# Entropic risk measure

In financial mathematics, the entropic risk measure is a risk measure which depends on the risk aversion of the user through the exponential utility function. It is a possible alternative to other risk measures as value-at-risk or expected shortfall.

It is a theoretically interesting measure because it provides different risk values for different individuals whose attitudes toward risk may differ. However, in practice it would be difficult to use since quantifying the risk aversion for an individual is difficult to do. The entropic risk measure is the prime example of a convex risk measure which is not coherent.[1] Given the connection to utility functions, it can be used in utility maximization problems.

## Mathematical definition

The entropic risk measure with the risk aversion parameter ${\displaystyle \theta >0}$ is defined as

${\displaystyle \rho ^{\mathrm {ent} }(X)={\frac {1}{\theta }}\log \left(\mathbb {E} [e^{-\theta X}]\right)=\sup _{Q\in {\mathcal {M}}_{1}}\left\{E^{Q}[-X]-{\frac {1}{\theta }}H(Q|P)\right\}\,}$[2]

where ${\displaystyle H(Q|P)=E\left[{\frac {dQ}{dP}}\log {\frac {dQ}{dP}}\right]}$ is the relative entropy of Q << P.[3]

## Acceptance set

The acceptance set for the entropic risk measure is the set of payoffs with positive expected utility. That is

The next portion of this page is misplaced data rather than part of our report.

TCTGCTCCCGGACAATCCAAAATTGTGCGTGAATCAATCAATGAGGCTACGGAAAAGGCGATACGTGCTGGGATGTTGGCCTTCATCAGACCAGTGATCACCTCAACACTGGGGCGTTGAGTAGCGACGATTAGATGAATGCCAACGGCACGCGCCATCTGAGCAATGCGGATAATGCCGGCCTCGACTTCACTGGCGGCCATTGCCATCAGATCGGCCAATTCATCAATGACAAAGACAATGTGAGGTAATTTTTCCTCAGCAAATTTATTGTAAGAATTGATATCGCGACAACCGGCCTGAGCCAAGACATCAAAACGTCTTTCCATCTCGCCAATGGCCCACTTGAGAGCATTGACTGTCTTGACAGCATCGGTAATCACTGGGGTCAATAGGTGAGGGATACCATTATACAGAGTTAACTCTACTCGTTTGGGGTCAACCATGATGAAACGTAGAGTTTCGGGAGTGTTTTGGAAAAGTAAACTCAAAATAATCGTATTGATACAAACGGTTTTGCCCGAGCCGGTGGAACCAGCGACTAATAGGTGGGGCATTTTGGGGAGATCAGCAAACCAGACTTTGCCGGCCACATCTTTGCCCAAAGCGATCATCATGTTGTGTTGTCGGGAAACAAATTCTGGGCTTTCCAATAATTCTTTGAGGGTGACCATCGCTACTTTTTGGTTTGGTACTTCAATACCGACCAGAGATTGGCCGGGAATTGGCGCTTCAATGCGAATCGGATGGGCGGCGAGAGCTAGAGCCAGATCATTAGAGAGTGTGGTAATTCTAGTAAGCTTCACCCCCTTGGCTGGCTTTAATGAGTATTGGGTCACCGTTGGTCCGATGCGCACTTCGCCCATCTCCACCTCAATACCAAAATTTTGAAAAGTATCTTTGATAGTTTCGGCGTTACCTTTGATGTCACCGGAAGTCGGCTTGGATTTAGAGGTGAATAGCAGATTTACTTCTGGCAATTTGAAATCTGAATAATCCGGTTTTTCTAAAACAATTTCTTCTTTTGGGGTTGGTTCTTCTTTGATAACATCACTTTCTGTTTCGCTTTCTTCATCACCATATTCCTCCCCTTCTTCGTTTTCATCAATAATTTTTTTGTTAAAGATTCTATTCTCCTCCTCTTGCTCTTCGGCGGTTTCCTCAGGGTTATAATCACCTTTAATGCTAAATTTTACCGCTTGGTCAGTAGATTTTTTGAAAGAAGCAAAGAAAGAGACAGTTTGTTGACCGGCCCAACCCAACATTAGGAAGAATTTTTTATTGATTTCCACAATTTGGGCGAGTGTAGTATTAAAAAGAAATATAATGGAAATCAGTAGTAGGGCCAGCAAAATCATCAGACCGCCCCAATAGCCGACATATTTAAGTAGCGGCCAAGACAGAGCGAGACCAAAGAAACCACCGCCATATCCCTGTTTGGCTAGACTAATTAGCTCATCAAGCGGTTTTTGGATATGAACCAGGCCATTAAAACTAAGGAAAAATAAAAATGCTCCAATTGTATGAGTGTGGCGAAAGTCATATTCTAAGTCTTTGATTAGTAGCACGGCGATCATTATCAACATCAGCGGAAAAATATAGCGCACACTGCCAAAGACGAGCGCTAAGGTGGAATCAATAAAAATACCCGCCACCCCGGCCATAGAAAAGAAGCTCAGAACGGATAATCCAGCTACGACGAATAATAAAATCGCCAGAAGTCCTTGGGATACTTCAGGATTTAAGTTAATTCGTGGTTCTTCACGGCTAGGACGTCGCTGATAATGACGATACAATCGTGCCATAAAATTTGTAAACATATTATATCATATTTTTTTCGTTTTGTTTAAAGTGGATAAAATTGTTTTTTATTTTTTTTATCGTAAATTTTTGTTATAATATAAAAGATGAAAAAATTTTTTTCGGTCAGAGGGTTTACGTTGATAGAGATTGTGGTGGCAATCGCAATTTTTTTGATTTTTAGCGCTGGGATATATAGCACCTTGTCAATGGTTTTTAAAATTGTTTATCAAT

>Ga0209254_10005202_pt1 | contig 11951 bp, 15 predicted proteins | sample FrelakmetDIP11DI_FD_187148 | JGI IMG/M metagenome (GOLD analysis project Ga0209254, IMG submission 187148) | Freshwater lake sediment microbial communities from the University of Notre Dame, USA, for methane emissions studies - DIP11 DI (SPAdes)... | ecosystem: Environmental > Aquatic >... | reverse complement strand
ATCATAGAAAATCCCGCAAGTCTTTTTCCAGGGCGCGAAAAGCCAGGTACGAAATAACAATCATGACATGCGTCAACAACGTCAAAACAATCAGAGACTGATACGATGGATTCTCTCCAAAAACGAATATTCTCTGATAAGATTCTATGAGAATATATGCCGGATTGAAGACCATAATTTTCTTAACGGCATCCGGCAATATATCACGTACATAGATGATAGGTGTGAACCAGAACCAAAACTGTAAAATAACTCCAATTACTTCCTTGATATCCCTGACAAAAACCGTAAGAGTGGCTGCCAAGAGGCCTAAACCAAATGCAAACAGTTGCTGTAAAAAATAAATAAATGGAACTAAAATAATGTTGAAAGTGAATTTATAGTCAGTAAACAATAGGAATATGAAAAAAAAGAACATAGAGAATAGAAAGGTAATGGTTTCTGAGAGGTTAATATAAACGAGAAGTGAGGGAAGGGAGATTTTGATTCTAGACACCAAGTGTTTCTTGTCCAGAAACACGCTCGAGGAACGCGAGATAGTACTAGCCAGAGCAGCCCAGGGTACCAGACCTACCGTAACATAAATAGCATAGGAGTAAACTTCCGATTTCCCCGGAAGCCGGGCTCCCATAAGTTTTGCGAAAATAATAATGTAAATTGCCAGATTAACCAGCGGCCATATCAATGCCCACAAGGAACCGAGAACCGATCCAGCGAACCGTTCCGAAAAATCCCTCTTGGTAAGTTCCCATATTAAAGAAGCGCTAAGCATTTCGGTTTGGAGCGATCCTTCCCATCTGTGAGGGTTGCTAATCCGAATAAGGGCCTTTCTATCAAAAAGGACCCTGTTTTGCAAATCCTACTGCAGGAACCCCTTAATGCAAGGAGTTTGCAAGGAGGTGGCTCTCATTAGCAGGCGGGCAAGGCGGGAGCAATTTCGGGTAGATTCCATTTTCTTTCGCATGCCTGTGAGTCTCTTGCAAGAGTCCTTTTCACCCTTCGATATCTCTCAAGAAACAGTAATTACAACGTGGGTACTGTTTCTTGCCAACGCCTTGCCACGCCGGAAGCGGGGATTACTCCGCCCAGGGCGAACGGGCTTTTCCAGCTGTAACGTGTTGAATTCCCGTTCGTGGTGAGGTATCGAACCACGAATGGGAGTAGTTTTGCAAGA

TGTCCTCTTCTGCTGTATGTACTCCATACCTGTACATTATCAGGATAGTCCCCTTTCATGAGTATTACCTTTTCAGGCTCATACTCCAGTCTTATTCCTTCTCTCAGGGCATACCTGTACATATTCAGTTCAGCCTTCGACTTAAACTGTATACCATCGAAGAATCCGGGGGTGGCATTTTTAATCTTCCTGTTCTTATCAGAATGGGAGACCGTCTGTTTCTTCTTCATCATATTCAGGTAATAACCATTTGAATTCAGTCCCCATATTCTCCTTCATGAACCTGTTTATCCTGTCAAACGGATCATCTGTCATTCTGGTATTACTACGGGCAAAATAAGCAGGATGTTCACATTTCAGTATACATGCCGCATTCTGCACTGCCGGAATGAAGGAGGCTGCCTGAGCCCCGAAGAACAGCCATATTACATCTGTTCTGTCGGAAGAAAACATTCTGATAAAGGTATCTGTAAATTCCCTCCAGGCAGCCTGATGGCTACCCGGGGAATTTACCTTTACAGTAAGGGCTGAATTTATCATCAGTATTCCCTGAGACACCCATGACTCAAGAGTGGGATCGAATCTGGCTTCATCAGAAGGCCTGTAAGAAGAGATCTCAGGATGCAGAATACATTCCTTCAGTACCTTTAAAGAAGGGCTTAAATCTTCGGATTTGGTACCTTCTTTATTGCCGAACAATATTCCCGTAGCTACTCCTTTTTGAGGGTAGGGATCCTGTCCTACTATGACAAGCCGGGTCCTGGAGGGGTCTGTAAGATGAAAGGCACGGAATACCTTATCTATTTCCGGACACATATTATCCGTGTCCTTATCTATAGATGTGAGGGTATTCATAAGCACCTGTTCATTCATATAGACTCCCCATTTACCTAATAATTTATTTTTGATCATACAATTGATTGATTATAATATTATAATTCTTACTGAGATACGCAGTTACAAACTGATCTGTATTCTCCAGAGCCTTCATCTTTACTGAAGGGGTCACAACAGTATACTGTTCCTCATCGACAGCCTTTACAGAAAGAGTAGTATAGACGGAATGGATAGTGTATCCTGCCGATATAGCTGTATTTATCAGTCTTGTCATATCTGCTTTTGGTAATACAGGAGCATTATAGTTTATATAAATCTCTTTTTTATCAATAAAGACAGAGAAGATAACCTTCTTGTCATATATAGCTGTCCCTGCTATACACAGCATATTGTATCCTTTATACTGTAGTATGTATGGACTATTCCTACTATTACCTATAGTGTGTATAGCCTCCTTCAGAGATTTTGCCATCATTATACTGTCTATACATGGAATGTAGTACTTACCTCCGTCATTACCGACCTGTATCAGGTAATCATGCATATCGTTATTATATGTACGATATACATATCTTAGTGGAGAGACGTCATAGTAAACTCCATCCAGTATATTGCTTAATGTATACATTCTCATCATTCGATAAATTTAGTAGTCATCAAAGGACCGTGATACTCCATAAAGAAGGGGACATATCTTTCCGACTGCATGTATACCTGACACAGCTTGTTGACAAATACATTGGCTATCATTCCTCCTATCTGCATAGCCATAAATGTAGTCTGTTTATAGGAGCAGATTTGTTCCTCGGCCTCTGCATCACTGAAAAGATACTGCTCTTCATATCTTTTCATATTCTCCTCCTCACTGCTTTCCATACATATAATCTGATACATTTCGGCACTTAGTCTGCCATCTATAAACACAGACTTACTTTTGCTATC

${\displaystyle A=\{X\in L^{p}({\mathcal {F}}):E[u(X)]\geq 0\}=\{X\in L^{p}({\mathcal {F}}):E\left[e^{-\theta X}\right]\leq 1\}}$

where ${\displaystyle u(X)}$ is the exponential utility function.[3]

## Dynamic entropic risk measure

The conditional risk measure associated with dynamic entropic risk with risk aversion parameter ${\displaystyle \theta }$ is given by

${\displaystyle \rho _{t}^{\mathrm {ent} }(X)={\frac {1}{\theta }}\log \left(\mathbb {E} [e^{-\theta X}|{\mathcal {F}}_{t}]\right).}$

This is a time consistent risk measure if ${\displaystyle \theta }$ is constant through time.[4]

## References

1. ^ Rudloff, Birgit; Sass, Jorn; Wunderlich, Ralf (July 21, 2008). "Entropic Risk Constraints for Utility Maximization" (pdf). Retrieved July 22, 2010.
2. ^ Föllmer, Hans; Schied, Alexander (2004). Stochastic finance: an introduction in discrete time (2 ed.). Walter de Gruyter. p. 174. ISBN 978-3-11-018346-7.
3. ^ a b Follmer, Hans; Schied, Alexander (October 8, 2008). "Convex and Coherent Risk Measures" (pdf). Retrieved July 22, 2010.
4. ^ Penner, Irina (2007). "Dynamic convex risk measures: time consistency, prudence, and sustainability" (pdf). Retrieved February 3, 2011.